Rabbits and hares are closely related and, in many aspects, similar, but they also differ in a number of ways. For example: hares have longer legs and usually longer ears. But the main difference concerns their reproductive and predator escape strategies.
Wild rabbits dig extensive underground burrows in which they shelter and where their young (kits or kittens) are born. The pregnancy of rabbits is relatively short (about 30 days) and newborn rabbits are poorly developed (altricial) – almost naked, with closed eyes and poor coordination.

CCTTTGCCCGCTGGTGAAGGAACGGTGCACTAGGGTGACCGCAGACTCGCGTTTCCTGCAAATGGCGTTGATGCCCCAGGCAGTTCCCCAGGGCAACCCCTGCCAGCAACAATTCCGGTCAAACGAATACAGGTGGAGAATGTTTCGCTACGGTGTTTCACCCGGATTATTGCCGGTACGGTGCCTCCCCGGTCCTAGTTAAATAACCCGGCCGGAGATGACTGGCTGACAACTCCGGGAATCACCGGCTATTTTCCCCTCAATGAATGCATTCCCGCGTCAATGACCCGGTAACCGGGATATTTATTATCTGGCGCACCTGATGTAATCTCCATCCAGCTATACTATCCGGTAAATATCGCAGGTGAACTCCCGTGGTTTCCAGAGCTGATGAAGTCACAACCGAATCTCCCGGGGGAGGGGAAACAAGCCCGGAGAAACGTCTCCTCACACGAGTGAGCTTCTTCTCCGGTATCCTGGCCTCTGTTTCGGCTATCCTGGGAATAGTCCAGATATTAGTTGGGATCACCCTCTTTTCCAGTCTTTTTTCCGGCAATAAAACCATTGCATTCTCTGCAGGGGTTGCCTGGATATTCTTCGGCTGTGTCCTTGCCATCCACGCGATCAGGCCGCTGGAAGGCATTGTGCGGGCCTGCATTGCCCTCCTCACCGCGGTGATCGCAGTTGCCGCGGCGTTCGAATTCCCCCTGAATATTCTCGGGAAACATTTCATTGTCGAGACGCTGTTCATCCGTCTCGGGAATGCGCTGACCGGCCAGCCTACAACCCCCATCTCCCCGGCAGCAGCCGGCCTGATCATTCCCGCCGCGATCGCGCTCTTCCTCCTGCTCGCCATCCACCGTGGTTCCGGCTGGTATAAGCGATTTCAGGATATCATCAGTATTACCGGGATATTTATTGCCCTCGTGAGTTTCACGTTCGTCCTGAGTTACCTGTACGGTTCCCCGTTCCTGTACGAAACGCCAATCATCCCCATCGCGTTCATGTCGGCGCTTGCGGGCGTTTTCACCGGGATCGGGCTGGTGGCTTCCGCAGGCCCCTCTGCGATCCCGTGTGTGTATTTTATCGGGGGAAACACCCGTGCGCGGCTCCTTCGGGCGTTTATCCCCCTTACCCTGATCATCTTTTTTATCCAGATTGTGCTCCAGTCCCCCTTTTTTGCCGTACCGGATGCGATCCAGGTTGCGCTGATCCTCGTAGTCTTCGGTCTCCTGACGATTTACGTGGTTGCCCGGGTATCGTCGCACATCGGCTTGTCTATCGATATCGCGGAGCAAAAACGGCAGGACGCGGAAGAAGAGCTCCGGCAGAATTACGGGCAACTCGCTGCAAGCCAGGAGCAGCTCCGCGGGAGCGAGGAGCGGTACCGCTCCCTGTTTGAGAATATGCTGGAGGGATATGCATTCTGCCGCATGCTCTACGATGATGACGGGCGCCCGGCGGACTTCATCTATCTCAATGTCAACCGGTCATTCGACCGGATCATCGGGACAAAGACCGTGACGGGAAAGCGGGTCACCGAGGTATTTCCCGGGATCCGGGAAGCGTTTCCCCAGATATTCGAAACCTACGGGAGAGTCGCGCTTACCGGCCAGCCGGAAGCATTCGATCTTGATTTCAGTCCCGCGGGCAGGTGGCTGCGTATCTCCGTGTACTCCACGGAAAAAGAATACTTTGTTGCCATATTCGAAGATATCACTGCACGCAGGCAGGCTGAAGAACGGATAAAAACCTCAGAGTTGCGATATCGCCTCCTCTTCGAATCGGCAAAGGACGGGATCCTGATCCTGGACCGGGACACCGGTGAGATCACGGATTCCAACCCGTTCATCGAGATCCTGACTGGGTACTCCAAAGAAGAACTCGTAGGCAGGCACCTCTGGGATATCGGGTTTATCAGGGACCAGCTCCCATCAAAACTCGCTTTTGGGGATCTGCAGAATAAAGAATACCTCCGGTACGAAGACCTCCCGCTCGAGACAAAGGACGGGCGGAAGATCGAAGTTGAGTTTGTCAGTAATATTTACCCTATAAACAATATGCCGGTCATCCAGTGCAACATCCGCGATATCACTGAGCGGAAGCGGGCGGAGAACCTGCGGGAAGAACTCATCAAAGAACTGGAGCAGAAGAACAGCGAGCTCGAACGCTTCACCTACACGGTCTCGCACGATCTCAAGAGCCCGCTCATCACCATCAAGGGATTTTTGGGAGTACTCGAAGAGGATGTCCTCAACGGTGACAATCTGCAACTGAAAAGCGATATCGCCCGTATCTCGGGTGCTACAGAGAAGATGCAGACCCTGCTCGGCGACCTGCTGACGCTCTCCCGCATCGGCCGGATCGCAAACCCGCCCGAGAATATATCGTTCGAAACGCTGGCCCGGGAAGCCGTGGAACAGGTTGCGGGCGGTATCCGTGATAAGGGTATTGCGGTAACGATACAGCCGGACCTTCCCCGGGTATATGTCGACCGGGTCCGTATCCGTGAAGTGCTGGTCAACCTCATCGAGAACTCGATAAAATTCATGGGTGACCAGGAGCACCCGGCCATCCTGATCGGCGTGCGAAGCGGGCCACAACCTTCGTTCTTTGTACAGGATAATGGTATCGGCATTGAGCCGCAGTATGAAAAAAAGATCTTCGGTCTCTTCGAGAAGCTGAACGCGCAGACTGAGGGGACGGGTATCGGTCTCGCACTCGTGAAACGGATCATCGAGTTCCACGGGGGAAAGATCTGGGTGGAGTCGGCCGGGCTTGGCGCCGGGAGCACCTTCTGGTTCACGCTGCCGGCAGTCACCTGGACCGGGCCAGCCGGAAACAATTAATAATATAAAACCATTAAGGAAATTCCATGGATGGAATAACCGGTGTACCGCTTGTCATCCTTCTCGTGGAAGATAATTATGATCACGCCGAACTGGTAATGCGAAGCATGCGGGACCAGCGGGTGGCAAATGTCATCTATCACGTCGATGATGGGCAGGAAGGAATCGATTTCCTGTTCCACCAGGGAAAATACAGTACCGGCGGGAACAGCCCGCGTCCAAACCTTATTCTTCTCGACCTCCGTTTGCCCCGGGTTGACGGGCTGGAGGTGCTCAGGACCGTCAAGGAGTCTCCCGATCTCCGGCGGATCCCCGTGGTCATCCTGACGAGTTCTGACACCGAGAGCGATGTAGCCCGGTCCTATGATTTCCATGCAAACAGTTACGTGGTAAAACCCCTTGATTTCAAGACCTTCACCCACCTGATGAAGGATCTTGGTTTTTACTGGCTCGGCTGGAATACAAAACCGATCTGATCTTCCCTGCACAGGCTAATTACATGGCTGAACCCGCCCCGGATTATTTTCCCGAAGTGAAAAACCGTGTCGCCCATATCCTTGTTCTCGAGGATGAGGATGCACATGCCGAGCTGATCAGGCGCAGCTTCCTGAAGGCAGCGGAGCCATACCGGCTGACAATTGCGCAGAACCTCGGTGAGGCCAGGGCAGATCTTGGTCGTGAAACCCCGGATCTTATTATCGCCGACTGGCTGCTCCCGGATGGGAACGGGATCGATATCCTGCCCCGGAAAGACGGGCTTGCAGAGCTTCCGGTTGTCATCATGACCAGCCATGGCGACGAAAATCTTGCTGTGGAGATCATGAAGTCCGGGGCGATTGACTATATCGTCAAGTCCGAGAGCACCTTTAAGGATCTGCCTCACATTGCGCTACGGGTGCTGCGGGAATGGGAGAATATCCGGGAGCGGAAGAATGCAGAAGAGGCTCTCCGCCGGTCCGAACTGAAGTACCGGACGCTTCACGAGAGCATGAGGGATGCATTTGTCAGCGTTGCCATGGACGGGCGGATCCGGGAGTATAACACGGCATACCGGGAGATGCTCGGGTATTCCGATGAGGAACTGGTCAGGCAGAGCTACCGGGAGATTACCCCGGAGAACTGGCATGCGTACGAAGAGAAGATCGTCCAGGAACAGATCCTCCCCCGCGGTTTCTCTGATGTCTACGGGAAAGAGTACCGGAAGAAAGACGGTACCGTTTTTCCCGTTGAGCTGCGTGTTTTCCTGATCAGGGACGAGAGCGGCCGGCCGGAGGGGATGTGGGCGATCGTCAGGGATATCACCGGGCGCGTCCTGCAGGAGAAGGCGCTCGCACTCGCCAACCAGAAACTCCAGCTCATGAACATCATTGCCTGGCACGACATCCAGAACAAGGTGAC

Hares live above ground and their young are born in a simple shallow hole in the open field or under vegetation. The gestation period for hares is longer (about 40 days). Newborn hares (leverets) are well-developed (precocial) – they are fully covered in fur, their eyes are open and they are capable of coordinated movements.
When scared, short-legged rabbits run (at speeds of up to 45 km/h) to seek refuge in dense cover or in their underground burrows.
The long-legged hares try to outrun their pursuers (reaching speeds up to 72 km/h). When they are disturbed by a predator while in a daytime shelter, they will run into the open.
Photo: European hare and European rabbit
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